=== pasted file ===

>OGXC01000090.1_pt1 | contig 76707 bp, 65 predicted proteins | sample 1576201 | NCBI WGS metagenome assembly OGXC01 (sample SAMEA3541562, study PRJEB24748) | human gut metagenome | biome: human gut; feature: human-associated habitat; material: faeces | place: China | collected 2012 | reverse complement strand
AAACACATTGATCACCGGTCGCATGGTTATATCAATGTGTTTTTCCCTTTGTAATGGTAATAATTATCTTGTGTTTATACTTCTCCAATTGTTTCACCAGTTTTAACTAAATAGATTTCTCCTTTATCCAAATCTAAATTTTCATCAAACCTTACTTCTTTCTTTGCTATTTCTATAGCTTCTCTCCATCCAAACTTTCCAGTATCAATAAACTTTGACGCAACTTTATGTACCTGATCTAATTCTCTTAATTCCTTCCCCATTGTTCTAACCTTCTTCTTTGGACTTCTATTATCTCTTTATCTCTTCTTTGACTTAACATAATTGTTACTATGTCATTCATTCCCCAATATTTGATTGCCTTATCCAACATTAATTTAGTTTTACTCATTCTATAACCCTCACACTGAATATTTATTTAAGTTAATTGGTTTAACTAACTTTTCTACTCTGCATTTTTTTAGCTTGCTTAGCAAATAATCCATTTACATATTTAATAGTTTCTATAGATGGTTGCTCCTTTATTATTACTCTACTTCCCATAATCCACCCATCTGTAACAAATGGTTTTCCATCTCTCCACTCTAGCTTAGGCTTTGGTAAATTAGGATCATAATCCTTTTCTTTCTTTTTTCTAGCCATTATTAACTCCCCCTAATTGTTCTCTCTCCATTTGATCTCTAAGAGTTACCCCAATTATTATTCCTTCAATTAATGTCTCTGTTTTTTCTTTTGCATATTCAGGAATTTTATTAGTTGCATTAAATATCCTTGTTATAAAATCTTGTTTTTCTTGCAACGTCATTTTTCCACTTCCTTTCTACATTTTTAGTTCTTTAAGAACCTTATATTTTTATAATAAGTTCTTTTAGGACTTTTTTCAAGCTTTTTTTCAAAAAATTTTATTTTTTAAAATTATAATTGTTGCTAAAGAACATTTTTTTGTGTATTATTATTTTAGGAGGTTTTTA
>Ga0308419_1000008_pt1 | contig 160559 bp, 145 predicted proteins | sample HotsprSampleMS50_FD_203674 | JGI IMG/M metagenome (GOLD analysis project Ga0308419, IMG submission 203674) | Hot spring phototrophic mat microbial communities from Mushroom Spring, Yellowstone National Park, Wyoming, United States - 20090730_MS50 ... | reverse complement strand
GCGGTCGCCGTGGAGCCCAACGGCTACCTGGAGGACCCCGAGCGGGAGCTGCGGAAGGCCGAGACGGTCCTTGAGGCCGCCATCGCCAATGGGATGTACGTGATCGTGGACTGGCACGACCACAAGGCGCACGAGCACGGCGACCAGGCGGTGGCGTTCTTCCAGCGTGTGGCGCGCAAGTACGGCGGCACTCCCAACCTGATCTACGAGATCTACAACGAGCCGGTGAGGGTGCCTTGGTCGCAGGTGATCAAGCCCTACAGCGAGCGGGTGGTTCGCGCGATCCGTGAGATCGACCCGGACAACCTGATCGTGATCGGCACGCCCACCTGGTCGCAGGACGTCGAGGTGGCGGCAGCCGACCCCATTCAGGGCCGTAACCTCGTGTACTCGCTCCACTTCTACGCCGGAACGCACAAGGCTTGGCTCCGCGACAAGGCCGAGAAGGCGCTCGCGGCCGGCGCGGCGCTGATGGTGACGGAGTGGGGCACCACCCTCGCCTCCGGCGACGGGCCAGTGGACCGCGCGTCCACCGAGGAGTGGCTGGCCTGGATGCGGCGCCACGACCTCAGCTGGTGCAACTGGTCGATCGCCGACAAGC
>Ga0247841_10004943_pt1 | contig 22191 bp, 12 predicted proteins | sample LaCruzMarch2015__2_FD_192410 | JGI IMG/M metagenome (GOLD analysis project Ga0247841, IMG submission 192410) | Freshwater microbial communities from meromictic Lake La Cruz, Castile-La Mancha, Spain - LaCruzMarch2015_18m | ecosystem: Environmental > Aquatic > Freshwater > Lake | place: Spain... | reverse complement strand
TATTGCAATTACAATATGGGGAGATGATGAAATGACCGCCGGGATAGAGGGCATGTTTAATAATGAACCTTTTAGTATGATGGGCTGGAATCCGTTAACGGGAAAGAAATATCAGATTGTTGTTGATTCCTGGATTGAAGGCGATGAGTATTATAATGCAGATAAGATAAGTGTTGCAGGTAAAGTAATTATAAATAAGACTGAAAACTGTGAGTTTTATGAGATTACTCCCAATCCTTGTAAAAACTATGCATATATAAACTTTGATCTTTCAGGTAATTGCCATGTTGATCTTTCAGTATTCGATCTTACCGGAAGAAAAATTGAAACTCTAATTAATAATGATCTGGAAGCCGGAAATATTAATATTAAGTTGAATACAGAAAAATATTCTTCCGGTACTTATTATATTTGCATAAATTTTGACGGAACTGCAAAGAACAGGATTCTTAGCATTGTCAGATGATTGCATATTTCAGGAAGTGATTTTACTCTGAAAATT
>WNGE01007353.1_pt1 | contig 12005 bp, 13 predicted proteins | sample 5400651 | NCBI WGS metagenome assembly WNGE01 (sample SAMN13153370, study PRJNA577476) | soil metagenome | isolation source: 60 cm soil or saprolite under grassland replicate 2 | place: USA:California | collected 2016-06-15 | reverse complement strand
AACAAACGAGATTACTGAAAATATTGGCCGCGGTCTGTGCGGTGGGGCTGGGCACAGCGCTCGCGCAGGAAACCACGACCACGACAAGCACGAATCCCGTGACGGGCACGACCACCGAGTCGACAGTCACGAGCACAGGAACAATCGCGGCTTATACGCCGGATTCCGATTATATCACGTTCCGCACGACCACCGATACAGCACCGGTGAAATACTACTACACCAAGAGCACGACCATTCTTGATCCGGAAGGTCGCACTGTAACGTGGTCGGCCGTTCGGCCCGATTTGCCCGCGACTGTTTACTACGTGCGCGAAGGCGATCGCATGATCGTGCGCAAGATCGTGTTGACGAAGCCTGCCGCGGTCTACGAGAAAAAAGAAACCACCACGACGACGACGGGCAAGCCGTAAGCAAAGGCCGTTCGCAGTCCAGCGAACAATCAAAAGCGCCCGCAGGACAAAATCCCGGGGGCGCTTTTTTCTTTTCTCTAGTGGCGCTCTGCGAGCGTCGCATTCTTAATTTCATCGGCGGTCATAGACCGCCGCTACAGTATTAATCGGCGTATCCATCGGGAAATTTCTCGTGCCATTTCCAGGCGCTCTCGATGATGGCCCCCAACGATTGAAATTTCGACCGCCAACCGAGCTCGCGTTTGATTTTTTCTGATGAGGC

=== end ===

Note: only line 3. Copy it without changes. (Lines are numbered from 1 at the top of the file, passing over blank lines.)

>Ga0308419_1000008_pt1 | contig 160559 bp, 145 predicted proteins | sample HotsprSampleMS50_FD_203674 | JGI IMG/M metagenome (GOLD analysis project Ga0308419, IMG submission 203674) | Hot spring phototrophic mat microbial communities from Mushroom Spring, Yellowstone National Park, Wyoming, United States - 20090730_MS50 ... | reverse complement strand